Patient 4
A male patient, 68 years old, with ESRD related to autosomal dominant polycystic kidney disease underwent KT from a living donor (patient’s spouse) in 2021. The postoperative period was uneventful with 1.3 mg/dL baseline serum creatinine and 61 mL/min/1.73 m2 baseline eGFR. Twenty-four hours after the removal of double J stent in week 6 after KT, the patient presented with anuria and 10 mm APD on USG scan and deteriorated graft functions (3.7 mg/dL serum creatinine, 13 mL/min/1.73 m2 eGFR). A double J stent insertion was performed urgently; subsequently, graft functions returned to baseline levels within 2 days. Preoperative medical records revealed that the donor had no symptoms prior to nephrectomy. However, the donor had grade 1 pelvicalyceal dilatation on USG scan, minimal disrupted urine flow to the ureter with a Tmax of 18.5 minutes and 53% split function in DTPA scan, and the accessory artery to the lower pole on CT scan. In addition, transplant surgery records revealed that the main renal artery was anastomosed to the common iliac artery, and the accessory lower pole artery was anastomosed to the external iliac artery.

In the diagnostic process, URS/RPG was prefer-red and revealed a suspected extrinsic obstruction in the UPJ but no stricture in the UV junction (Figure 1D). Therefore, a double J stent was reinserted, and the patient was scheduled for open reconstruction. During open surgery, the renal pelvis was dilated and the proximal ureter was crossed by the lower pole accessory, which caused extrinsic obstruction in the UPJ. The ureter was dissected and transected from the UV level and placed above the lower pole artery. The Y-V pyeloplasty and redo-UNC were performed according to the Paquin technique (Figure 2).

Analyses of patient data
Clinical data during preoperative and postoperative periods are summarized in Table 2. Although graft function (serum creatinine and serum eGFR) worsened significantly (P = .03) in the symptomatic period of UPO in all patients, it improved rapidly to levels similar to baseline (P = .07) after Y-V pyeloplasty. Moreover, we detected no statistically significant difference between baseline and long-term graft function in any patients (P = .28).

In the follow-up period, no complication required radiological or surgical interventions. Patient 3 and patient 4 developed urinary tract infections after Y-V pyeloplasty (Clavien-Dindo grade 2), which were treated with antibiotherapy.


Currently, the diagnosis of UPO remains challenging because of its rarity and lack of an ideal diagnostic tool. Especially in transplanted kidneys, diagnosis and management of UPO are complex and require meticulous evaluation. To date, few potential causes have been described, such as denervation of the graft, severe fibrosis, prior subclinical UPO in donor kidney, and extrinsic obstruction via a crossing vessel. Additionally, the type of donor nephrectomy (open and laparoscopic approach) has been charged for ureteral complications at the beginning of laparoscopic era; however, recent studies have concluded that the laparoscopic approach preserves the vasculature and thereby reduces subsequent ureteral pathologies with increasing experience.3,15,16 Nevertheless, a precise diagnostic tool or a treatment algorithm has not been established.7,8,12 In the present study, we aimed to present the potential causes and clinical variations in diagnosis of UPO and investigate the short-term and long-term outcomes of Foley Y-V pyeloplasty.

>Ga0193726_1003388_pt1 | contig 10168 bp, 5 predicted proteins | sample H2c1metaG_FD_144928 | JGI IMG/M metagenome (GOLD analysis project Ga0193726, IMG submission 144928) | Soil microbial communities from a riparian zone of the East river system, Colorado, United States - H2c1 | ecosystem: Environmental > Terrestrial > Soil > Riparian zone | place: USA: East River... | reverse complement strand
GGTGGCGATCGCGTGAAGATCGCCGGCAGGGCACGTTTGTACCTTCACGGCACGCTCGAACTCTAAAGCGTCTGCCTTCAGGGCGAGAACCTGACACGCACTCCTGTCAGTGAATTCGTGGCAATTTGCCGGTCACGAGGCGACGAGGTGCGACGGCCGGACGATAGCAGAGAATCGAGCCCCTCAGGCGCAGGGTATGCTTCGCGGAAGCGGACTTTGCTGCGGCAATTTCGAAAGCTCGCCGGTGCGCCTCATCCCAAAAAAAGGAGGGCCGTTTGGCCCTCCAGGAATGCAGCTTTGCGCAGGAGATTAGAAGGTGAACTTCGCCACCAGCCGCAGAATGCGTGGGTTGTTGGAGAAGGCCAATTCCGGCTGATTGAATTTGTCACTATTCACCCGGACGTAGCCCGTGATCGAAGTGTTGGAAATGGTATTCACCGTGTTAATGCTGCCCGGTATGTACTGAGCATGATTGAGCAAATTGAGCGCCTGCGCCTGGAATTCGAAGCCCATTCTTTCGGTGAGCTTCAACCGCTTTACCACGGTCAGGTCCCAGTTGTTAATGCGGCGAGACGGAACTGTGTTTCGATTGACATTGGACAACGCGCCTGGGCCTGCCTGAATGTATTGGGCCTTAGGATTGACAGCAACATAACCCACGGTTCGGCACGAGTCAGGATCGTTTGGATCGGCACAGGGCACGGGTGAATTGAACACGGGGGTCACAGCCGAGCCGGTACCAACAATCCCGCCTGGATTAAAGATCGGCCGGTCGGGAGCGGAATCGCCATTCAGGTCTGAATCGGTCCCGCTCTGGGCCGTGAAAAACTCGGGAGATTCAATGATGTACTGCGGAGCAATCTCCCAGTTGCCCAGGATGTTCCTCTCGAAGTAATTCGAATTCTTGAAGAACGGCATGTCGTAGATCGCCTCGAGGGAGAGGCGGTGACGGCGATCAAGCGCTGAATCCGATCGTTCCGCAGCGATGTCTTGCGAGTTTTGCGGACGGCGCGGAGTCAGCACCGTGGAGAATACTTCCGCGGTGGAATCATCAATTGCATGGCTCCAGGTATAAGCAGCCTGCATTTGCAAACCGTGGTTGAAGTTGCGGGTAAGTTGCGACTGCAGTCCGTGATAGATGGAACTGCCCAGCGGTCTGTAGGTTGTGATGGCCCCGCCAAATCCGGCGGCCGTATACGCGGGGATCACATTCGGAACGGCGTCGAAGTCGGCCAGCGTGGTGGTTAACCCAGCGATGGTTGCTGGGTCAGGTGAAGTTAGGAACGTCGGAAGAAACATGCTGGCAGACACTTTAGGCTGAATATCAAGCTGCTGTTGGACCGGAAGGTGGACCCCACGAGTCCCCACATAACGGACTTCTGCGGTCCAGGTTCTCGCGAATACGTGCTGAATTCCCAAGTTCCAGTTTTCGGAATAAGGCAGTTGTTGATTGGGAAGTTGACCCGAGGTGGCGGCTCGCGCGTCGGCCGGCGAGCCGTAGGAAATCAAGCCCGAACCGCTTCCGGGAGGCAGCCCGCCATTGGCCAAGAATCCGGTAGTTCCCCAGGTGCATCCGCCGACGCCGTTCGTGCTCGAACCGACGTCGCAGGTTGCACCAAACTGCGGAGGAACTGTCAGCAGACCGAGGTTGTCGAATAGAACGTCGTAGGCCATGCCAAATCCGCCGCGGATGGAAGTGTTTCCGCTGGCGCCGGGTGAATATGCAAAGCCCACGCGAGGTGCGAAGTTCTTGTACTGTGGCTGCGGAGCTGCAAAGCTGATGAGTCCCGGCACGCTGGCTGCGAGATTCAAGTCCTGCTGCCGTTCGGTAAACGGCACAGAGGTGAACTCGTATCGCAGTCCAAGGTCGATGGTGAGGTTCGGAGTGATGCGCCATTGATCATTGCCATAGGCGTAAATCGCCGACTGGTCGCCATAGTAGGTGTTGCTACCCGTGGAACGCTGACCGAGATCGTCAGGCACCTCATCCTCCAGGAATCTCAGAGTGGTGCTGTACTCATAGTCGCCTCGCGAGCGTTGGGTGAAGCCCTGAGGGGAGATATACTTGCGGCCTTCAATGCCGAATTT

Many studies and reported cases have inves-tigated the possible causes and duration between KT and UPO in graft kidneys. Shoskes and colleagues9 stated that ureteral obstruction occurs most often within 3 months of KT and reported a case with a lower pole vessel that caused a UPO in the early period, which was treated with division of the vessel. In contrast, George and colleagues17 and Doehn and colleagues18 have published case studies that revealed late occurrence of UPJD (6 months and 2129 days, respectively) caused by severe fibrosis. In addition, Shabtai and colleagues7 have presented a case of Y-V pyeloplasty that was suspected to be UPO prior to KT and revealed progression in 6 months. On the other hand, a recent study has shown that prior UPO of the renal allograft had a negligible effect on graft functions.19

In the present study, patient 1 was diagnosed with UPO in month 37 after KT due to severe fibrosis in periureteral tissue. Patient 2 was diagnosed in month 5 after KT and underwent open reconstruction, which revealed severe fibrosis and angulation of UPJ due to medially rotated graft in transverse axis. We assume that rotation of the graft caused kinking and/or angulation in the UPJ, which may have aggravated the obstruction in the UPJ, especially in combination with severe fibrosis.

To the best of our knowledge, no study has highlighted the effect of graft placement on UPO. Patient 3 and patient 4 were identified as having early occurrence of UPO due to rapid graft dete-rioration subsequent to stent removal. Although a crossing vessel causing extrinsic obstruction and subclinical UPO in the donor kidney were detected in patient 4, fibrosis and other potential causes such as denervation and insufficient blood supply were identified in patient 3. To date, studies have not identified a reliable etiological factor to predict late or immediate onset of UPO. While an external crossing vessel or local ischemia may cause immediate onset of UPO, fibrotic differentiation may reveal late onset of UPO in immunocompromised individuals. However, there are many unclear factors, such as denervation and existence of prior subclinical UPO, that could cause obstruction in the short-term or long-term. According to our experience, multiple factors may trigger the process, and it remains difficult to determine the exact etiology in such cases.